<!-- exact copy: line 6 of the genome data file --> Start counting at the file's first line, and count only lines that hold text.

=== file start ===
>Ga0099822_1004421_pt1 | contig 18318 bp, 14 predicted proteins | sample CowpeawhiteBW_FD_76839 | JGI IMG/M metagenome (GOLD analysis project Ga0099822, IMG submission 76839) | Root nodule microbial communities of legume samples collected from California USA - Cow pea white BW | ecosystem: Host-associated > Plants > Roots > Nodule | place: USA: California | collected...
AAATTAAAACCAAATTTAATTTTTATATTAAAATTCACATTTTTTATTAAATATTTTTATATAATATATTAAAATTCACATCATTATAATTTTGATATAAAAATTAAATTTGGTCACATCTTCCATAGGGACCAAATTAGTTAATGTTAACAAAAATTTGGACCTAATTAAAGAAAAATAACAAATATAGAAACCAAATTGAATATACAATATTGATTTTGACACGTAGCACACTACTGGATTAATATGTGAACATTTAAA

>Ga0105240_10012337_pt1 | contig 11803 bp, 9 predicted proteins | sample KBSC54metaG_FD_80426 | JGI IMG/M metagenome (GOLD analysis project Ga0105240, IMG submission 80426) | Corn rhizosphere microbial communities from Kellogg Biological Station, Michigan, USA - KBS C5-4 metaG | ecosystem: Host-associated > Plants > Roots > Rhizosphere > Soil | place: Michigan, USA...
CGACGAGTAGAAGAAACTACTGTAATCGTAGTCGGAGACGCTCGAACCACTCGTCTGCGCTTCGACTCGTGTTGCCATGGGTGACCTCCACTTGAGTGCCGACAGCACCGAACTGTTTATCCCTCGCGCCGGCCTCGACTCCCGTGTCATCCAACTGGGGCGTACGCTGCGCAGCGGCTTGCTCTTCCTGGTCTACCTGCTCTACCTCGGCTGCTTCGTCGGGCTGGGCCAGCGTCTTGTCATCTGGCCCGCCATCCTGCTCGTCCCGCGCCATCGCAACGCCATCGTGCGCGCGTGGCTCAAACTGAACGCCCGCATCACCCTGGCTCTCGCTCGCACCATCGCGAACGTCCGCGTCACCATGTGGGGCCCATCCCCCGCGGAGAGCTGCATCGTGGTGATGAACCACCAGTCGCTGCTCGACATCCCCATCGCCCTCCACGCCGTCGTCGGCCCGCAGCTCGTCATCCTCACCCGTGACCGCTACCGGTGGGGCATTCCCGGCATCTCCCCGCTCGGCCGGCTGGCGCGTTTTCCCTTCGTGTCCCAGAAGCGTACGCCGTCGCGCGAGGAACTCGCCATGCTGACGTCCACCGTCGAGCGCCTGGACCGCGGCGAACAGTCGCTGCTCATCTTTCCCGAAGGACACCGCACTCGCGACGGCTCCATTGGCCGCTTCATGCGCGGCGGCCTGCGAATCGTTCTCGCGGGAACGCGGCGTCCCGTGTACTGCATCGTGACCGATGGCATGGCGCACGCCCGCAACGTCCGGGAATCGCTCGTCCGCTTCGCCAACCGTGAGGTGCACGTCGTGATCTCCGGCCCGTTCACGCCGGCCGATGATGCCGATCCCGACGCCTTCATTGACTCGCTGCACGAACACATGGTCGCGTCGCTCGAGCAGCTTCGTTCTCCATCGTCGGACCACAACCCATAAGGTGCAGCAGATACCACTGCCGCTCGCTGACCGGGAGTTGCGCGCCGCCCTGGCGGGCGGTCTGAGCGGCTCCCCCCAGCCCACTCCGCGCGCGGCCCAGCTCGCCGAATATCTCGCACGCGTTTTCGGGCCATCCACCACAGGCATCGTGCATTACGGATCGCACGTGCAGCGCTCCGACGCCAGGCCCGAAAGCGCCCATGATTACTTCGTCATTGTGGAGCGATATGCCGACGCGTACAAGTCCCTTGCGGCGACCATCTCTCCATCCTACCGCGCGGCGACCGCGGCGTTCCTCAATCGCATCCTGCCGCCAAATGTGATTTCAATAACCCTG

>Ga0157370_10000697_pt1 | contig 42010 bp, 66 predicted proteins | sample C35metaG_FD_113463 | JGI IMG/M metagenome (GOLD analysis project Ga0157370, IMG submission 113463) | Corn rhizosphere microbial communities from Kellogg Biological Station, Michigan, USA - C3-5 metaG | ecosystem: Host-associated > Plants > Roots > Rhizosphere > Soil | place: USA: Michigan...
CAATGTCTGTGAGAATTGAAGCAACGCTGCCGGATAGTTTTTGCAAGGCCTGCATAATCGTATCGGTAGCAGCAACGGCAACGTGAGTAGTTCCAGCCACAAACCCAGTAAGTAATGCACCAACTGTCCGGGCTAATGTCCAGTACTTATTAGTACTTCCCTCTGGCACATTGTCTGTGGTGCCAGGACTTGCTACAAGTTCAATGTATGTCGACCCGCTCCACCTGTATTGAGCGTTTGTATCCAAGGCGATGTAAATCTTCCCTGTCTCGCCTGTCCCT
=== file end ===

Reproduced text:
CAATGTCTGTGAGAATTGAAGCAACGCTGCCGGATAGTTTTTGCAAGGCCTGCATAATCGTATCGGTAGCAGCAACGGCAACGTGAGTAGTTCCAGCCACAAACCCAGTAAGTAATGCACCAACTGTCCGGGCTAATGTCCAGTACTTATTAGTACTTCCCTCTGGCACATTGTCTGTGGTGCCAGGACTTGCTACAAGTTCAATGTATGTCGACCCGCTCCACCTGTATTGAGCGTTTGTATCCAAGGCGATGTAAATCTTCCCTGTCTCGCCTGTCCCT